Conservancy points to prairie habitat, planned Levitt Pavilion as reasons for city to grant designation
A citizen-led effort is afoot for the 291-acre Willow Waterhole Conservation Reserve to become Houston’s next signature park by summer 2016.
“Obviously it’s a goal of ours. It’s been a goal for a long time,” said Ralph Rieger, president of the Willow Waterhole Greenspace Conservancy.
A renewed sense of volunteerism at the park, its use by area schools as a venue for music and athletic events, plans to restore remnants of Houston’s coastal prairie there and the park’s selection for the nation’s next Levitt Pavilion are among factors that have Rieger and others more hopeful than ever.
“It could happen,” Rieger said.
Hermann and Memorial park are the only city parks with “signature” status because they have “partnering organizations that provide a higher level of design and maintenance,” according to Houston Parks and Recreation Department’s current Parks Master Plan. Creating more signature parks is a key goal of the 2008 plan, which names Willow Waterhole among seven potential candidates. With the parks department working to update the master plan, the conservancy is busy on several fronts to achieve signature status.
“We have to provide the amenities,” said Russell Schexnayder, a member of the conservancy’s Greenspace Committee who has been involved with Willow Waterhole’s development since the 1990s and is rallying support for the signature designation.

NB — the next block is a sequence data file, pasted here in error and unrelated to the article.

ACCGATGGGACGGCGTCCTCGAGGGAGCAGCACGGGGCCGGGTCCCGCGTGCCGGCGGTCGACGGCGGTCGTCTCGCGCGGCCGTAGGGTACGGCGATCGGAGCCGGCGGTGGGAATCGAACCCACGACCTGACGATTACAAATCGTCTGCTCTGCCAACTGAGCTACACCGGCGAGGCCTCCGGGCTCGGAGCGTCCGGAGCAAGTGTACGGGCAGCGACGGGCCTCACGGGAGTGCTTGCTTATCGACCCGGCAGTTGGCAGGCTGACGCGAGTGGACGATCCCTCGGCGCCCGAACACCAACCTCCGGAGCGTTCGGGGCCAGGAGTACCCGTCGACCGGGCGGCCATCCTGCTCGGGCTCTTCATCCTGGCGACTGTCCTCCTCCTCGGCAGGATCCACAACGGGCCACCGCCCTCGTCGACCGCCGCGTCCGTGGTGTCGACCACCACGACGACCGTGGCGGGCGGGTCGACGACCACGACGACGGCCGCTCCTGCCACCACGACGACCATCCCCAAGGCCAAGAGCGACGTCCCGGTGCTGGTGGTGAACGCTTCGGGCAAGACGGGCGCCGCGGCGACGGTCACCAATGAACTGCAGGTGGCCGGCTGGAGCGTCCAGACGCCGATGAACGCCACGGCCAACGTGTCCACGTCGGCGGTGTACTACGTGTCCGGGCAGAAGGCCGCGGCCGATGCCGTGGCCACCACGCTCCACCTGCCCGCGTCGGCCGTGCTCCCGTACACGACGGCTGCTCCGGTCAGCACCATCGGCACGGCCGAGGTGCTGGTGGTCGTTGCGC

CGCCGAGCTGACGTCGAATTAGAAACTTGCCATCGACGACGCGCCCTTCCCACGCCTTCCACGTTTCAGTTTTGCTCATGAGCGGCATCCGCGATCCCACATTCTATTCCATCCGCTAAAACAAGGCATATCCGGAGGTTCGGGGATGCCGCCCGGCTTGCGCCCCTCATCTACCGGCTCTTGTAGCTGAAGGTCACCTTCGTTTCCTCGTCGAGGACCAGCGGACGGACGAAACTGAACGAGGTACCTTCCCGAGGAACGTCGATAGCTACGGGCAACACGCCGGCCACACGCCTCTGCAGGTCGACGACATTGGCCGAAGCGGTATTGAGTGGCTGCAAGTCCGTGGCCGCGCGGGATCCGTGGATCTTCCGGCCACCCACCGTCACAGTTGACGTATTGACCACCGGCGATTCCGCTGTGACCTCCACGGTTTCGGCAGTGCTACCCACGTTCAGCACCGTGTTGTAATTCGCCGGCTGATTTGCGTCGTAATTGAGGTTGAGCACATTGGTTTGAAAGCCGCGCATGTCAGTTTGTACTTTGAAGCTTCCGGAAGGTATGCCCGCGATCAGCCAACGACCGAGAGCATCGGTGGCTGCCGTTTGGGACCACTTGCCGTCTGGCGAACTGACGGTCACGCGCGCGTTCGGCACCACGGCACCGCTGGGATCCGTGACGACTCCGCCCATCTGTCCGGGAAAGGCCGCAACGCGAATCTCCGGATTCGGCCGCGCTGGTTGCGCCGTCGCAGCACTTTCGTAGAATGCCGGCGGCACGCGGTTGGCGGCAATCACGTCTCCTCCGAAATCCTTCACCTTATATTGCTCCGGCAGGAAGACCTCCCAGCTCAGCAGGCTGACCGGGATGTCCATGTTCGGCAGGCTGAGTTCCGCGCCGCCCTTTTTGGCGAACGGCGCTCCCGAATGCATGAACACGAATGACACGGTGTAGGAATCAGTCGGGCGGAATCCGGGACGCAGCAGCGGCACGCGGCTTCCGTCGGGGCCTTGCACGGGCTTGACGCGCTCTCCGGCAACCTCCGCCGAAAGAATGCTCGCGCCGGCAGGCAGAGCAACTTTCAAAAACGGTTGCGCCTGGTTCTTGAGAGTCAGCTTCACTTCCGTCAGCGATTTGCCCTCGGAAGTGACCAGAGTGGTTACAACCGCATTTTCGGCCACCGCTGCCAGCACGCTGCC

“My plan is to raise public awareness so that it becomes an issue in next year’s mayoral election,” Schexnayder said.
The conservancy was created in 2001 as part of an initiative to revitalize the Westbury area. It works with the parks department and the Harris County Flood Control District to develop the green space around six stormwater detention ponds being built by the district and the U.S. Army Corps of Engineers as part of the massive Project Brays flood-control project.
Construction is under way on the fourth pond, and proponents are lobbying Harris County officials to fund the final two next year, well ahead of the planned 2017 opening of the nation’s eighth nonprofit Levitt Pavilion. Headed by Howard Sacks, a former conservancy president, the Friends of Levitt Pavilion Houston is raising $10 million to build an outdoor music venue for staging free concerts.
A $750,000 Texas Parks and Wildlife Department grant helped kick-start the park project in 2000, and by 2005 the conservancy was able to host its first Fun Run and Walk at the park. Since then, Willow Waterhole has become a well-known destination for bird-watchers, with 192 species sighted in monthly bird counts – the most of any Houston location and comparable to the Katy Prairie.
The park routinely hosts music and movie events, and Westbury High School’s crosscountry teams use the park’s trails.
A federal survey done for the flood-reduction project found remnants of Texas’ coastal prairie, including the endangered Texas prairie dawn plant. The finding requires the flood control district to set aside and restore a 15-acre prairie management area, which is expected to open later this year. The conservancy board is working with parks department staff members and landscape architectural firm White Oak Studio to implement a federal $399,000 project to restore the prairie habitat and add parking, trails, signage and an outdoor classroom.
Volunteers have been busy making wildflower seedballs to use on the park’s meadowlands. A seedball toss is planned for 9 a.m. Oct. 25, with registration at The Gathering Place, 5310 South Willow.
For additional information about the reserve, visit www.willowwaterhole.org.
By Robin Foster